Add the bay window sections as described in the DPM instructions. You will need to fabricate a floor for the base of the bay: I used some .020 Evergreen styrene sheeting (Evergreen #9020).

Here are two DPM Reed’s Books after conversion into row houses. Notice the different side wall parts used on the garden level.

I made the stairs and the little roof over the front door from styrene plastic. I put these pieces in a mold since I wanted four identical sets, and then cast them in pewter. I made some extra sets. You can order then on the GHQ website. Two sets are $7.95 plus S&H.

Glue the stair units together: look at the pictures for proper alignment. The roof over the doorway is glued just below the top lip of the decorative frame. Use CA adhesive (“super-glue”) to affix a pewter casting to the plastic building.

I base coated the fronts with a brick color: in this case I used an airbrush to apply an overall basecoat of GHQ’s ‘Rust’ acrylic paint (#CLR7). To facilitate handling the models while painting, I tacked the building fronts onto a sheet of corrugated cardboard with some rubber cement.

As the prototype images show, paint is normally applied to wooden areas. I used GHQ’s “Camouflage Green” (#CLR1). The front steps and upper edges of the brick stairways were painted a light gray to simulate marble. GHQ’s “Haze Gray” (#CLR16) would work well.

The bricks were given a thin white wash followed by a thin black wash to help define the mortar lines. Other details were painted, like the black handrails in the stairways.

I glazed the windows with thin clear plastic acetate sheets, trimmed to fit inside the windows. The lace curtains were painted on the back of the clear plastic and glued over the openings. All window and door mullions were thinned on the back before assembly for a more realistic look.

The Venetian blinds were scribed into the plastic window glazing on the back side. I rubbed cream colored acrylic paint into the grooves and wiped them off to get the effect of the blinds.

I wanted to “populate” my row houses. Since they are to be used as low relief background buildings, I created the effect of an interior with “shadow boxes.” The shadow boxes were made from styrene and painted different colors in a random way to suggest an interior. Color photos were clipped out and glued in to suggest paintings on the wall. In one apartment, I made a lamp in the window.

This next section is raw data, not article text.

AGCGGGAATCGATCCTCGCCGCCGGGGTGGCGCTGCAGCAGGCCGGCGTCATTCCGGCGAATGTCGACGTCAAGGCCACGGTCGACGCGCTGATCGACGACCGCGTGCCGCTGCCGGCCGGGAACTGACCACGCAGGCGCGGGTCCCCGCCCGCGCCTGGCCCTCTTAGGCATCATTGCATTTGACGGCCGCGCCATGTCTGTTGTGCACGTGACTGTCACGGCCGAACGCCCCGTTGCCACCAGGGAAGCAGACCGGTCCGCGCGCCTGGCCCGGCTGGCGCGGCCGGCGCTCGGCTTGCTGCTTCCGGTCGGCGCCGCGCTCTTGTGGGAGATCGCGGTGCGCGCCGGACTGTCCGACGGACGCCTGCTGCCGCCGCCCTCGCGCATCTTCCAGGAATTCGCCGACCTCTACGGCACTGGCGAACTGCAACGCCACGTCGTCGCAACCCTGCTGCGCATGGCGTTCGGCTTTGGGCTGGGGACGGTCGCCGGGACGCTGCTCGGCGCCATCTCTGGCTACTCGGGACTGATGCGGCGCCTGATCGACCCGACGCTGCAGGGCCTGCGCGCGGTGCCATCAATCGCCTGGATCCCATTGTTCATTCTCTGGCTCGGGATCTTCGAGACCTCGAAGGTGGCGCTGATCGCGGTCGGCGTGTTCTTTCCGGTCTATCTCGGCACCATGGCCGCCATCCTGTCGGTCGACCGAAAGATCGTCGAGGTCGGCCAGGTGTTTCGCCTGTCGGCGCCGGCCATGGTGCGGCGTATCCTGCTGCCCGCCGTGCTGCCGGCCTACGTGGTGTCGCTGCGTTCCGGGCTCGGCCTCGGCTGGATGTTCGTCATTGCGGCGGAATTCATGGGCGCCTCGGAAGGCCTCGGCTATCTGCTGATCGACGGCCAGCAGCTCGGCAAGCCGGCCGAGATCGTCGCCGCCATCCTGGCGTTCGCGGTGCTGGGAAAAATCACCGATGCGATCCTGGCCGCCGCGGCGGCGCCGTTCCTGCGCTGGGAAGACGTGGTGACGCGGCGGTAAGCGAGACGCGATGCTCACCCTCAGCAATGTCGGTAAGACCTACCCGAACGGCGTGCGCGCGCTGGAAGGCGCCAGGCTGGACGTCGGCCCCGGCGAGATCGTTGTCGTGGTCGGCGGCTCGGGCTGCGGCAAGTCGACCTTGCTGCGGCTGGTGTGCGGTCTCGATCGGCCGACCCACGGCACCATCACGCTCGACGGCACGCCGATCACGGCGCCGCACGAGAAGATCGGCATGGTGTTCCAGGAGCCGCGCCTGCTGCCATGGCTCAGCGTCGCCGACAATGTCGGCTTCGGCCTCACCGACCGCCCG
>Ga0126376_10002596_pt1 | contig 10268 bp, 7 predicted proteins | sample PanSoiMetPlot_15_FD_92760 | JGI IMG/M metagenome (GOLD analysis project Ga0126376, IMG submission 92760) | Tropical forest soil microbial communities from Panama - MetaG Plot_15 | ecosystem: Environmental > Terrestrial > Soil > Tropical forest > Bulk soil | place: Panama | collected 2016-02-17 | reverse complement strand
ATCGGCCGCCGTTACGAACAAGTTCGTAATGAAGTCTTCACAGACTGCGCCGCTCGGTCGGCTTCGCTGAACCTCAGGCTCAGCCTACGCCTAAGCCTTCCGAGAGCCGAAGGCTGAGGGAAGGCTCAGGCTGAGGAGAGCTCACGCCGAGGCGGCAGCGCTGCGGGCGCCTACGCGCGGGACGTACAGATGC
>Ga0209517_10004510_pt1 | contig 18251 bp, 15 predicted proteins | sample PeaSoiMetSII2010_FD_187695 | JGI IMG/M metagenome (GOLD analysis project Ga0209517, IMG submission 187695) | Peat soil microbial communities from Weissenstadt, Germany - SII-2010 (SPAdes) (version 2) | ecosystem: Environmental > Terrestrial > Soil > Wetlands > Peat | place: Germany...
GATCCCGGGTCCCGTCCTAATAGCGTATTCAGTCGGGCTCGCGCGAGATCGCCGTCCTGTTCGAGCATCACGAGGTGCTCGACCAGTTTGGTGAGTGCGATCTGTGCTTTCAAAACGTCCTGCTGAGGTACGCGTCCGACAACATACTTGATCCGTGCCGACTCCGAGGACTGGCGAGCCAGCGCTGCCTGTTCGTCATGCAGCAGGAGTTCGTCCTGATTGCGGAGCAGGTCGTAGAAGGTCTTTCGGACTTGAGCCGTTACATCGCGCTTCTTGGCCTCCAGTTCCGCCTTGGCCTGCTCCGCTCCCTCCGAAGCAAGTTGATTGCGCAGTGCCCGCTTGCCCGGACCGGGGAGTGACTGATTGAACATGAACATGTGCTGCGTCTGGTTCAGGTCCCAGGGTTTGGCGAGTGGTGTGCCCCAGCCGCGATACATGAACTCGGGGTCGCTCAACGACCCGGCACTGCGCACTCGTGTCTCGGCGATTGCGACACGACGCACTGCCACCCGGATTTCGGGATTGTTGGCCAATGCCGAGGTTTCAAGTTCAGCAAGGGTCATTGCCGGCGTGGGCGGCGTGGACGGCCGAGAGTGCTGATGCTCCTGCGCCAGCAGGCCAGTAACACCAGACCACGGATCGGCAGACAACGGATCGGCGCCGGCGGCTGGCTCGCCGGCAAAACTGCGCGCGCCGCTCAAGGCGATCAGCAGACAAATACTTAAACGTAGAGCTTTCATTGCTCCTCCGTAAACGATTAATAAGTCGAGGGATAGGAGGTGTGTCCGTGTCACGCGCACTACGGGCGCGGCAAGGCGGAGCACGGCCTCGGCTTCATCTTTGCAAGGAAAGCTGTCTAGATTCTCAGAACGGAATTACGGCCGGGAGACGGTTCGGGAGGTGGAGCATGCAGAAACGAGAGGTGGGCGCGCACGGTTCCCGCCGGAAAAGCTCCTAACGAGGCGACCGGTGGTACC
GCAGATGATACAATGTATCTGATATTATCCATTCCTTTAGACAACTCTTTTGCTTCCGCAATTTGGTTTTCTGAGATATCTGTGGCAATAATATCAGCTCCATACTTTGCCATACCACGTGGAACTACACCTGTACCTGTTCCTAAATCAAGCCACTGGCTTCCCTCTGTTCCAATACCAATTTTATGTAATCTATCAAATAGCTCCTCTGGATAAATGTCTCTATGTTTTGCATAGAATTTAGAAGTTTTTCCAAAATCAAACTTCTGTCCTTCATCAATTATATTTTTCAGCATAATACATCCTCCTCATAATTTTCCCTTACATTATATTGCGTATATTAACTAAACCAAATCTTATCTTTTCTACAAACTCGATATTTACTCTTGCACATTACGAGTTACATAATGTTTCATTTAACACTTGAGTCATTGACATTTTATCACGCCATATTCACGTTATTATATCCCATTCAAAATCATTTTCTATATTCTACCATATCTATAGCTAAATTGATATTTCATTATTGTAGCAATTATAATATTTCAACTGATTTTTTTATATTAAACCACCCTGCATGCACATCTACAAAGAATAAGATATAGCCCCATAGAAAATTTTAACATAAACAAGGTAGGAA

When all together, my first two row houses looked like this:

If you look at the prototype photos and compare them with other DPM buildings, you can see other row house possibilities, especially if you supplement them with Grandt Line doors (#8006; #8017) or Tichy Train Group doors (#2505, #2513, #2514, #2524).

You can purchase the set of stairs and awnings parts that I created on the GHQ website here:

After you have made a block of these row houses, use your imagination to create other unique urban buildings using the same concepts employed in this article.

As always, we want to know your thoughts about this article. Did you like it? Why? Was it detailed enough? Did it inspire you to make these row houses? Did it inspire you to make a different project? If you aren't registered to use our forum, then register now. Post some of your own projects, ask questions, answer questions...get involved in the model railroading hobby. The hobby grows when people share their work and techniques. Everyone benefits when you teach others how to do things. Someone may even be able to improve on what you have developed. Put some modeling in your model railroading!

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Joined: 16 Jun 2009
Posts: 9
Location: San Diego CA

PostPosted: Fri Jul 31, 2009 6:22 pm    Post subject: Reply with quote

That's a GREAT article. Best part is it works well in both HO & N with the exact same structure...
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Joined: 13 Dec 2004
Posts: 282
Location: Houston, we have a problem...

PostPosted: Fri Jul 31, 2009 8:47 pm    Post subject: Reply with quote

^ The basic ideas apply to any scale and many different types of projects. That makes this article a 'keeper'...
"It is by caffeine alone I set my mind in motion. It is by the beans of java that the thoughts acquire speed. The hands acquire the shakes, the shakes become a warning. It is by caffeine alone I set my mind in motion." - Programmer's Mantra